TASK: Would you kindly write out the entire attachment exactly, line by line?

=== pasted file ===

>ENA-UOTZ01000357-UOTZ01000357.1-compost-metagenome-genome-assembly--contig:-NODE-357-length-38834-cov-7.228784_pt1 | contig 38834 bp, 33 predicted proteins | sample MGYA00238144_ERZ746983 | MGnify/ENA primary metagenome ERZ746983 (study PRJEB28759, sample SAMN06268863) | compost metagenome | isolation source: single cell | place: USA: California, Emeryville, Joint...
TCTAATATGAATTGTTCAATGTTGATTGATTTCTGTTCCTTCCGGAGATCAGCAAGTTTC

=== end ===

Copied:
>ENA-UOTZ01000357-UOTZ01000357.1-compost-metagenome-genome-assembly--contig:-NODE-357-length-38834-cov-7.228784_pt1 | contig 38834 bp, 33 predicted proteins | sample MGYA00238144_ERZ746983 | MGnify/ENA primary metagenome ERZ746983 (study PRJEB28759, sample SAMN06268863) | compost metagenome | isolation source: single cell | place: USA: California, Emeryville, Joint...
TCTAATATGAATTGTTCAATGTTGATTGATTTCTGTTCCTTCCGGAGATCAGCAAGTTTC